This book presents a series of studies on contentious aspects of Paul's doctrine of justification including the meaning of `righteousness', the question of imputation, the role of resurrection in justification, an evaluation of the New Perspective, the soteriological and ecclesiological significance of justification, justification by faith with judgement according to works, and debates over the orthodoxy of N.T. Wright. The burden of the volume is to demonstrate that reformed and `new' readings of Paul are indispensable to attaining a full understanding of Paul's soteriology. An analysis of Galatians and Romans demonstrates that the convenantal and forensic dimensions of justification go hand in glove. The vertical and horizontal aspects need to be appropriately described and weighted in order to provide a holistic rendering of justification in Paul's letters. According to Paul, faith alone in Jesus Christ is the instrument of eschatological vindication; and faith alone marks out the true people of God.
`In a debate where the worst of Protestant in-fighting has been revived, and "the spirit of slavery" has been more influential than "the Spirit of adoption", Michael Bird's treatment is more than welcome. His is a calm, judicious and eirenic voice amid the welter of paranoid accusation and counter-accusation, which ought to be heard widely, and -- more important -- ought to be heeded. Perhaps then the world will be able to say again, "See how these Christians love one another" -- without sneering!.' James D. G. Dunn, Emeritus Lightfoot Professor of Divinity, University of Durham
`For fair treatment and thoroughness of coverage, including that of literature which usually flies under most scholars' radar, this book is probably unmatched.' Robert H. Gundry, Scholar-in-residence and Professor Emeritus, Westmont College
`The so-called "new perspective" continues to exercise a profound effect on studies both of Judaism and of Paul. Students may well be confused by the complexities of the debate, but Michael Bird helpfully shows how fruitful insights can be derived from scholars on both sides of it. This fresh and sane approach to a difficult area will clarify the essential issues for students and preachers alike as they wrestle with expounding the thought of Paul for the contemporary church.' I. Howard Marshall, Honorary Research Professor of New Testament, University of Aberdeen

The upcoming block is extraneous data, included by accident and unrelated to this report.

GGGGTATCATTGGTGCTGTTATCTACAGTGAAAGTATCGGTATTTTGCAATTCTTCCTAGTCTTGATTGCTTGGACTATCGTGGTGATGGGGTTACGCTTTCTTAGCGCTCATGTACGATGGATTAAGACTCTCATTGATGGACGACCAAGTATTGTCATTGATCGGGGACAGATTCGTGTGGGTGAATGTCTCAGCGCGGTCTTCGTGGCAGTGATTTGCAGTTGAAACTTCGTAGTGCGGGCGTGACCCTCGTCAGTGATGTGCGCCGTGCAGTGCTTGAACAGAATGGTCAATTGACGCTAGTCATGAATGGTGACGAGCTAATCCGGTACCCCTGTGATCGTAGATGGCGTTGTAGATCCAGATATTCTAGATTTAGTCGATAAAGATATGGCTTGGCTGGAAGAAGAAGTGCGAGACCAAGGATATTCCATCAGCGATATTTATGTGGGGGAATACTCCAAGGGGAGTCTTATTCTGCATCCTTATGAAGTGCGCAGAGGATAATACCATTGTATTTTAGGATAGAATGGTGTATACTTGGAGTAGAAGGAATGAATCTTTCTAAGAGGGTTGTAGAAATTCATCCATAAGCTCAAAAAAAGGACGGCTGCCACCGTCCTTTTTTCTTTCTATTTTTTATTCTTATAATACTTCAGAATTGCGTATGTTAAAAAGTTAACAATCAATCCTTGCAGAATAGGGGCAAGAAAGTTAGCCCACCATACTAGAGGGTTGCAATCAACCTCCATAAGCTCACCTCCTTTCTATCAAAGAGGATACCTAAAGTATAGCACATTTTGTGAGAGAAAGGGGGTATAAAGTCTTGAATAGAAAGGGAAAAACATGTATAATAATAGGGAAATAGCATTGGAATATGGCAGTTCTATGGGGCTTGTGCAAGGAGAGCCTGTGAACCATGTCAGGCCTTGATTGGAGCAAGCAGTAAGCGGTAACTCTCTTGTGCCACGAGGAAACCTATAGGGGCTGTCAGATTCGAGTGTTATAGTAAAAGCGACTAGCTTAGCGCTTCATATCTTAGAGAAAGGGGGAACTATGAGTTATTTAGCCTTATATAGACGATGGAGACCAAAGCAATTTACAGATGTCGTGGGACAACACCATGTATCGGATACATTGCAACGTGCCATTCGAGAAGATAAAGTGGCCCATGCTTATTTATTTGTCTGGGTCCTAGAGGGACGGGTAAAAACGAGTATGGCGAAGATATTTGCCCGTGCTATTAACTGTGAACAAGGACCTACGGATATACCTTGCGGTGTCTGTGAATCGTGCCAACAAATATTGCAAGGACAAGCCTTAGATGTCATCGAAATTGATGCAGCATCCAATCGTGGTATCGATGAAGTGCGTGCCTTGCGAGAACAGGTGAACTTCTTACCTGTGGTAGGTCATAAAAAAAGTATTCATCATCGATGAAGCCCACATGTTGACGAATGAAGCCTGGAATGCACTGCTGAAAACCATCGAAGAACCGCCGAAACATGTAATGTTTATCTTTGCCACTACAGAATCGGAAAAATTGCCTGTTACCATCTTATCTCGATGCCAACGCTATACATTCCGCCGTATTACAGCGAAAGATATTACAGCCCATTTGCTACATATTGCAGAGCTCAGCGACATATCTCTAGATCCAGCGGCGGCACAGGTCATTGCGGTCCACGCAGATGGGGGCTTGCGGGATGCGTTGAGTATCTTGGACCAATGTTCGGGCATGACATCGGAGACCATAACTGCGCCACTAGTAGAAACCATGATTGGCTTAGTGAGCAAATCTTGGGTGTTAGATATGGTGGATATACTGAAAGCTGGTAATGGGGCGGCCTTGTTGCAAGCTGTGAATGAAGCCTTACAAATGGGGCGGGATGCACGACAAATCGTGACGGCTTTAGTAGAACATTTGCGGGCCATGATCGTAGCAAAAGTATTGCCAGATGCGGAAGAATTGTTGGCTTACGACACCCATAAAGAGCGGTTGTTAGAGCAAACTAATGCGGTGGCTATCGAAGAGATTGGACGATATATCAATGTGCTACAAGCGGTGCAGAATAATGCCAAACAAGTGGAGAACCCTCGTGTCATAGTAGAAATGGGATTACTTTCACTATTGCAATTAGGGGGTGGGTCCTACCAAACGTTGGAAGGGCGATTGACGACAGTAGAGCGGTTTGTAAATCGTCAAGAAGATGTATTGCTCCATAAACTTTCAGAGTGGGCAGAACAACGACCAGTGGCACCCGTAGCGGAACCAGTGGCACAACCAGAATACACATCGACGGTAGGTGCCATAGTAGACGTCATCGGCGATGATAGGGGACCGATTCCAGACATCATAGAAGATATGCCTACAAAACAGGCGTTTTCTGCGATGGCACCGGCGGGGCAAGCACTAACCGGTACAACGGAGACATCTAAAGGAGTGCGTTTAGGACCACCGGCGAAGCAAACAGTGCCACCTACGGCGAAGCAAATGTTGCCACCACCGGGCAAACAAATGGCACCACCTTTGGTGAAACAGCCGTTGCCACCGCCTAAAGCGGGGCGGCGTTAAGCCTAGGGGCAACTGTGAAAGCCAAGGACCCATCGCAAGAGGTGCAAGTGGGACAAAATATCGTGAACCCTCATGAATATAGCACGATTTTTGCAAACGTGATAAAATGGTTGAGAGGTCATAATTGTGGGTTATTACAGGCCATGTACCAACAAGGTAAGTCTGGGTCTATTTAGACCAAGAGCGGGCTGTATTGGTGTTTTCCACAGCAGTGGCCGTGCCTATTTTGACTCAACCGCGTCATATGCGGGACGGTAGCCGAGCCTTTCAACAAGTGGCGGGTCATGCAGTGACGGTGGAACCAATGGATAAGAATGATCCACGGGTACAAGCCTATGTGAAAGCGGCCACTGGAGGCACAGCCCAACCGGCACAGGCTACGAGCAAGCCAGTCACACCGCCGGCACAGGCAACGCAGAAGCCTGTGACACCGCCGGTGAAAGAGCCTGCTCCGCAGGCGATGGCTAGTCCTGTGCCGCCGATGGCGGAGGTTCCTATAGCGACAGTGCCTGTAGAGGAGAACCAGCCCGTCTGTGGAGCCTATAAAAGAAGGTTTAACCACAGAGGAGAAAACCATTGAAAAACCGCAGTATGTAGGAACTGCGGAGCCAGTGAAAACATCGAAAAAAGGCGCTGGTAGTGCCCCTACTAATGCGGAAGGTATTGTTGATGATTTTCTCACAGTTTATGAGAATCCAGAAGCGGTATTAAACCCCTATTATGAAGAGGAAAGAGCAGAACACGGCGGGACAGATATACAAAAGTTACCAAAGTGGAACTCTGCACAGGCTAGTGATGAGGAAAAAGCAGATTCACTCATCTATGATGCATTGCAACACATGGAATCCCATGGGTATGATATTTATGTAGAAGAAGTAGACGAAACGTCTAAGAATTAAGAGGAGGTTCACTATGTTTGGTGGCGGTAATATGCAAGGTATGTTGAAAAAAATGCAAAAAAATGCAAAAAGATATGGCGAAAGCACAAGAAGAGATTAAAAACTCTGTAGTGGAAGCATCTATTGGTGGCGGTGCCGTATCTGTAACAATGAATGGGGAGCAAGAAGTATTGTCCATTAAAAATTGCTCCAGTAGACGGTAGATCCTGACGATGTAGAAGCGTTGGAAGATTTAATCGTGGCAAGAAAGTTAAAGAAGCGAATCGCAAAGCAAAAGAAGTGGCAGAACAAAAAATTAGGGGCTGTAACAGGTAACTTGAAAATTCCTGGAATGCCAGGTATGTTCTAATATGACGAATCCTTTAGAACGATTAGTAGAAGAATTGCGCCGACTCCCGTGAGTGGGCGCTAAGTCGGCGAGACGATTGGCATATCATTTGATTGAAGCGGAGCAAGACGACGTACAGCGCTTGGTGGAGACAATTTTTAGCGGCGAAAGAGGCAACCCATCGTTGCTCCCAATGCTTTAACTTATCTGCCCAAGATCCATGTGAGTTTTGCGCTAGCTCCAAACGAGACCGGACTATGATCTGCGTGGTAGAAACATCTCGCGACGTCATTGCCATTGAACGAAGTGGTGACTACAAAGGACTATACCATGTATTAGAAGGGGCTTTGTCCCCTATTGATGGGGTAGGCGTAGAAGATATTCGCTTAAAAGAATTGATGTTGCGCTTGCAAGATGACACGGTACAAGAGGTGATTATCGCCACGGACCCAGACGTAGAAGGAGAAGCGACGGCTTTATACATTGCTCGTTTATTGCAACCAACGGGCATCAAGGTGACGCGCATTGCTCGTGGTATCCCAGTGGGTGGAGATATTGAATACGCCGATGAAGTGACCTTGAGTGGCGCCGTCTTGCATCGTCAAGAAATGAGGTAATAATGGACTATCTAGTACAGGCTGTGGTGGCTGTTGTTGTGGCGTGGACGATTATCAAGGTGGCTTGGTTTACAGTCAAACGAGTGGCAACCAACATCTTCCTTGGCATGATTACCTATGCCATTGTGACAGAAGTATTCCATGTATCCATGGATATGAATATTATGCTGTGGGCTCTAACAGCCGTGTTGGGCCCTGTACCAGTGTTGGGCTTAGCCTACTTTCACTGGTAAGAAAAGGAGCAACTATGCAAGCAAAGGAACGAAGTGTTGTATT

`The study of what Paul means by "justification" has hopped its rails, and now scholars from opposing perspectives -- traditional Reformation theology and the New Perspective -- have exited the train and are standing on opposite sides of the track tossing stones at one another. Michael Bird has called for a peace plan. and his proposal of an incorporated righteousness not only offers peace but can actually get the train back on its tracks so we can get on with moving the gospel into our world. This study deserves a "Nobel peace prize in Theology".' Scot McKnight, Karl A. Olsson Professor in Religious Studies, North Park University, Chicago
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Although he is a "historical Jesus specialist and Synoptic Gospels kind-a-guy," Michael Bird is also an insightful academic that has been well versed in reformed and revisionist readings of Paul; being such, in this monograph he is conversant with the aggressive questions that have both camps up in arms. Evenhandedly, the book embarks upon the fundamental issues and finds both parties lacking in areas and needing each other's help in their endeavor to better understand Paul. Naturally, the discussion surrounds itself around the gamut of righteousness language: imputed righteousness, the righteousness of God, Justification to the doers of the law, covenant membership, forensic justification, etc. Among these, I thought the developments and arguments made in chapter six, "Justification as Forensic Status or Covenant Membership," to be the most rewarding, which gives a tour de force of relevant intertestamental and first century common era literature in discussing Galatians and Romans. Additionally, this volume puts forward an alternative to imputation in a discussion of the helpful phrase "incorporated righteousness." Michael also gracefully challenges the skeptical and critical reader of NT Wright to take a good second look at the bishop and his views, hoping for them to come away less discordant as he shows them the profits to be made in Wright's scholarship. Furthermore and particularly noteworthy is that SROG gives nineteen of its pages to treating its readers to the developments made by Seifrid and Gaffin concerning the role of resurrection in salvation, calling attention to its vital function in justification.
While this book could be a difficult read for one unfamiliar with Paul's world and the NP, readers of Paul will lament if they pass this monograph over; it must be read if one is to continue to be reasonable in their exploration of the apostle to the gentiles and remain in balance with reformed and revisionist views concerning Paul's thought.
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